US holiday travel upended as forecasters warn of ‘bomb cyclone’

Thousands of flights have been canceled and homeless shelters are overflowing amid one of the most dangerous holiday seasons the United States has seen in decades.

Some places have seen temperatures drop 50 degrees Fahrenheit (10C) in a matter of hours as forecasters warn of an impending “bomb cyclone” that could worsen conditions before Christmas.

Freezing air was moving east across the central United States, with wind chill advisories affecting about 135 million people over the next few days, Weather Services meteorologist Ashton Robinson Cook said Thursday.

Places like Des Moines, Iowa will feel like -38°C, which will cause you to suffer from frostbite in less than five minutes.

An American Airlines plane is de-iced at Minneapolis-St Paul International Airport (David Joles/Star Tribune via AP)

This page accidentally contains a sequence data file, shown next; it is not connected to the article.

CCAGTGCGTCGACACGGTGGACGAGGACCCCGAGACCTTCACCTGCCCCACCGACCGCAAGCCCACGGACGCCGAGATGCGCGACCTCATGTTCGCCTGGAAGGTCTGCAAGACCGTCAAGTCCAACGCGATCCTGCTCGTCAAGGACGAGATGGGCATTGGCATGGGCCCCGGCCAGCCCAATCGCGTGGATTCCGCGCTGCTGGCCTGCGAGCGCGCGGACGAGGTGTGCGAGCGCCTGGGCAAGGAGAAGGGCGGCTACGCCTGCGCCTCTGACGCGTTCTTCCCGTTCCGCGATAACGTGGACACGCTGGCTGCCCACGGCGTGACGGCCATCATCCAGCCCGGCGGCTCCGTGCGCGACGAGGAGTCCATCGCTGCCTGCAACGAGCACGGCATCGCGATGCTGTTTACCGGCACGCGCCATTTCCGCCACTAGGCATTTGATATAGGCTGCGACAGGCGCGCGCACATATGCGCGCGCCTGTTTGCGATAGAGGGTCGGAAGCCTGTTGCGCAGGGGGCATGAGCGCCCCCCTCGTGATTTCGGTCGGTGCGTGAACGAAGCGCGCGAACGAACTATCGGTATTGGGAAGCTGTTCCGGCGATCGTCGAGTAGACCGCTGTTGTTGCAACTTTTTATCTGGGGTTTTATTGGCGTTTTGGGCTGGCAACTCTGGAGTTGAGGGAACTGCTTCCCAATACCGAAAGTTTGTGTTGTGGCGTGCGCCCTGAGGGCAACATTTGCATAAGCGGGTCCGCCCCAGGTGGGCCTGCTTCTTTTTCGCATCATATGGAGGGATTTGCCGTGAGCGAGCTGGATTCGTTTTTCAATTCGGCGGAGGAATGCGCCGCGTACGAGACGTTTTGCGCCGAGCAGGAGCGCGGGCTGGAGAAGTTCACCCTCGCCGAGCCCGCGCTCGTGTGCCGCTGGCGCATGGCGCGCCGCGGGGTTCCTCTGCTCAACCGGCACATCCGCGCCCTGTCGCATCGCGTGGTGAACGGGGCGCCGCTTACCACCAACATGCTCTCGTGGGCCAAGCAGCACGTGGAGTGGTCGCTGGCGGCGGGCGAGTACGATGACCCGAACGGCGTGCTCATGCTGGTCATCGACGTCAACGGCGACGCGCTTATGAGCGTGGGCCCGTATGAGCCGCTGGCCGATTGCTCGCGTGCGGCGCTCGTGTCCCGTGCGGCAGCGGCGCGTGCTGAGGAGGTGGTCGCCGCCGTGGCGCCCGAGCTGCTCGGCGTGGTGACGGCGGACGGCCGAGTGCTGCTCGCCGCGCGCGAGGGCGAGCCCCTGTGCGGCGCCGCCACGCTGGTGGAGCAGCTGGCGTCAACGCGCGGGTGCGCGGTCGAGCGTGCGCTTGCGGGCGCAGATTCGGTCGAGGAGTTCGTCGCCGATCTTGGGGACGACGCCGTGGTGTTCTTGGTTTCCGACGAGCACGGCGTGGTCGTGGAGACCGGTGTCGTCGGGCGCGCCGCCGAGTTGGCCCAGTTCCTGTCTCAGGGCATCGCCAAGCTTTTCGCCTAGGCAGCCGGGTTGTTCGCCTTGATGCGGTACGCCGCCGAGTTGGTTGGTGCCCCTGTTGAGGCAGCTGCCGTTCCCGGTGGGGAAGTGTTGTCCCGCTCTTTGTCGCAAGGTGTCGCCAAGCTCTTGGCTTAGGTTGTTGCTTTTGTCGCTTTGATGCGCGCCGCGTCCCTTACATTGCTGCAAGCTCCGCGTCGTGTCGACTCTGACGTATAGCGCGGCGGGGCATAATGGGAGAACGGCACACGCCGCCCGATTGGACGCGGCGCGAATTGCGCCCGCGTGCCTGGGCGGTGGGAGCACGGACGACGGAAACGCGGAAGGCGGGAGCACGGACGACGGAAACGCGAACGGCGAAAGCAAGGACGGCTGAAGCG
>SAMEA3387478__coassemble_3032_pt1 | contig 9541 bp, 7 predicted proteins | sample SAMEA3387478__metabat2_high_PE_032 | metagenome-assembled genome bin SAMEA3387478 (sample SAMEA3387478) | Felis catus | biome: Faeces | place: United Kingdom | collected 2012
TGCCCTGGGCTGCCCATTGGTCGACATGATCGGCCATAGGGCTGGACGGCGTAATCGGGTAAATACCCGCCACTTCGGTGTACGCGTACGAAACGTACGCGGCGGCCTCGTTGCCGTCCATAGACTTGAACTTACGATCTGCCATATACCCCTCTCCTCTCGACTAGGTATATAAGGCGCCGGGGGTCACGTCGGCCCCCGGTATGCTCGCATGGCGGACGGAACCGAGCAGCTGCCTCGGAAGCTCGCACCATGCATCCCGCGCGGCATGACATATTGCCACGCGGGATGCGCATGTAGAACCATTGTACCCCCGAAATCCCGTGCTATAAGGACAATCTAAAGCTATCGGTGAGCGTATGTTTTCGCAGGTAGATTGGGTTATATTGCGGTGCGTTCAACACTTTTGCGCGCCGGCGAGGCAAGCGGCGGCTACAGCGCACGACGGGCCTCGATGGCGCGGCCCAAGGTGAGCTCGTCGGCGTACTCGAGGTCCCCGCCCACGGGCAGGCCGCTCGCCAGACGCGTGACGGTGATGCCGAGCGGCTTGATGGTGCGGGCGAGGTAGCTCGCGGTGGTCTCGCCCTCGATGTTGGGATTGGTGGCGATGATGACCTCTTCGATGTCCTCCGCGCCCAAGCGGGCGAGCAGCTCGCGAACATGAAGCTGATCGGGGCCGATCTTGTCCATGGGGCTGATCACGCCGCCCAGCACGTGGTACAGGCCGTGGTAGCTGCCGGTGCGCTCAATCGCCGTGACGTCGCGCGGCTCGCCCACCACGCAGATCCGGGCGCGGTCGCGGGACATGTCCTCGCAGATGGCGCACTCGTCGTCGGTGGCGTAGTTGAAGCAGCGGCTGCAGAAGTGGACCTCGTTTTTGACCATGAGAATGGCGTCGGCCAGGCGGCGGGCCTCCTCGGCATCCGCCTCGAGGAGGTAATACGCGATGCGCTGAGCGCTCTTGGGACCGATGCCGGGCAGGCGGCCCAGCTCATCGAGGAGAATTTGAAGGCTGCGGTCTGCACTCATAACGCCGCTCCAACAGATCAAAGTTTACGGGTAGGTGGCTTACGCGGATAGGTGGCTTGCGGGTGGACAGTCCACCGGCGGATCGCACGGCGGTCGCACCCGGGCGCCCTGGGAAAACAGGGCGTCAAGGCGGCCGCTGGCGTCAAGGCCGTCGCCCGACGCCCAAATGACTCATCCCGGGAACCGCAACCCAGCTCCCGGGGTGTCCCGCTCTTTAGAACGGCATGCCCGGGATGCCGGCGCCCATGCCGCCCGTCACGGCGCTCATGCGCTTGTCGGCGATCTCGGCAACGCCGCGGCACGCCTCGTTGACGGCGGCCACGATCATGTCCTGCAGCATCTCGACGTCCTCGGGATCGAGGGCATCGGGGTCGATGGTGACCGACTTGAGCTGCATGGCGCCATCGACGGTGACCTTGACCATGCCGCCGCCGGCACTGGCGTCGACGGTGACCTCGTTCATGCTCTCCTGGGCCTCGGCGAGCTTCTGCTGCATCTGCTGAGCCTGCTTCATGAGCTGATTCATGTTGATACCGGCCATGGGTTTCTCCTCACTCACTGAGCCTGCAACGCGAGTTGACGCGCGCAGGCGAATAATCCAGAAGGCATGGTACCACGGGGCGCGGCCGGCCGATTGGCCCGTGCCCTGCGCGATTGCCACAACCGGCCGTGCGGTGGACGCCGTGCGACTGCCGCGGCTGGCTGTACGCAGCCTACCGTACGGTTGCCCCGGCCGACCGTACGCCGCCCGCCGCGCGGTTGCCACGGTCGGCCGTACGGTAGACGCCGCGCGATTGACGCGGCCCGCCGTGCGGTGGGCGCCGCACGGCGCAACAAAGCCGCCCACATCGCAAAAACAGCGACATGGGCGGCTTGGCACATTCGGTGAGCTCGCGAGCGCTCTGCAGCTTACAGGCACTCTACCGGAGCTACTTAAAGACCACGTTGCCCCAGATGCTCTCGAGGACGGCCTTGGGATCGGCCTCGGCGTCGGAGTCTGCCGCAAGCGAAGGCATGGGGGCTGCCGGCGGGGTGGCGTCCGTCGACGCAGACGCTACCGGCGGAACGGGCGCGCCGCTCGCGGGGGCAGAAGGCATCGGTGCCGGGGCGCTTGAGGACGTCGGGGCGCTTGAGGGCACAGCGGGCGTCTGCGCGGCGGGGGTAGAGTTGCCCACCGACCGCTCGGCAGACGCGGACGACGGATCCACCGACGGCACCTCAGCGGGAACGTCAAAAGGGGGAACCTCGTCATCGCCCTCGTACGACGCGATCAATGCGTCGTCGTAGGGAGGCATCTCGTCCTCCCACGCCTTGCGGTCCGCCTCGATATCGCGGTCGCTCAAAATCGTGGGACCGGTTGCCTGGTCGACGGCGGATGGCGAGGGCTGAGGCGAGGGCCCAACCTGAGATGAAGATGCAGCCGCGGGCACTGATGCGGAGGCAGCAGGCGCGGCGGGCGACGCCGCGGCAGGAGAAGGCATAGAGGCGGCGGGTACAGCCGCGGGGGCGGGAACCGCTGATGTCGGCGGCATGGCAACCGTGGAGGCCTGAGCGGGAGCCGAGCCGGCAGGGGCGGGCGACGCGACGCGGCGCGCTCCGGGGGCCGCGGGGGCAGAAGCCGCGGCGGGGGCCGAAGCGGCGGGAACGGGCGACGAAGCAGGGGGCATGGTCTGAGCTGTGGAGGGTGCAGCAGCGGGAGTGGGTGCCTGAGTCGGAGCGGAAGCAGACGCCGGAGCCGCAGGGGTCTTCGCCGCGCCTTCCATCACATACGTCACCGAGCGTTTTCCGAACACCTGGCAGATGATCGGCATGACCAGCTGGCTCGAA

“It’s not like a snowy day when you were a kid,” President Joe Biden warned Thursday in the Oval Office after a briefing from federal officials. “It’s something serious.”

Forecasters expect a bomb cyclone – when atmospheric pressure drops very quickly during a strong storm – to develop late Thursday and Friday near the Great Lakes. This will cause blizzard conditions including high winds and snow.

In Texas, temperatures were expected to drop rapidly on Thursday, but state leaders promised there would be no repeat of the February 2021 storm that overwhelmed the state’s power grid and was blamed for hundreds of dead.

Elsewhere in the United States, authorities have expressed concern about the potential for power outages and warned people to take precautions to protect the elderly and homeless and livestock – and, if possible, to postpone travel. Some utilities were urging customers to turn down their thermostats to save energy.

More than 2,156 flights within, to or from the United States had been canceled as of Thursday afternoon, according to tracking site FlightAware. Airlines also canceled 1,576 Friday flights. Chicago and Denver airports reported the most cancellations.

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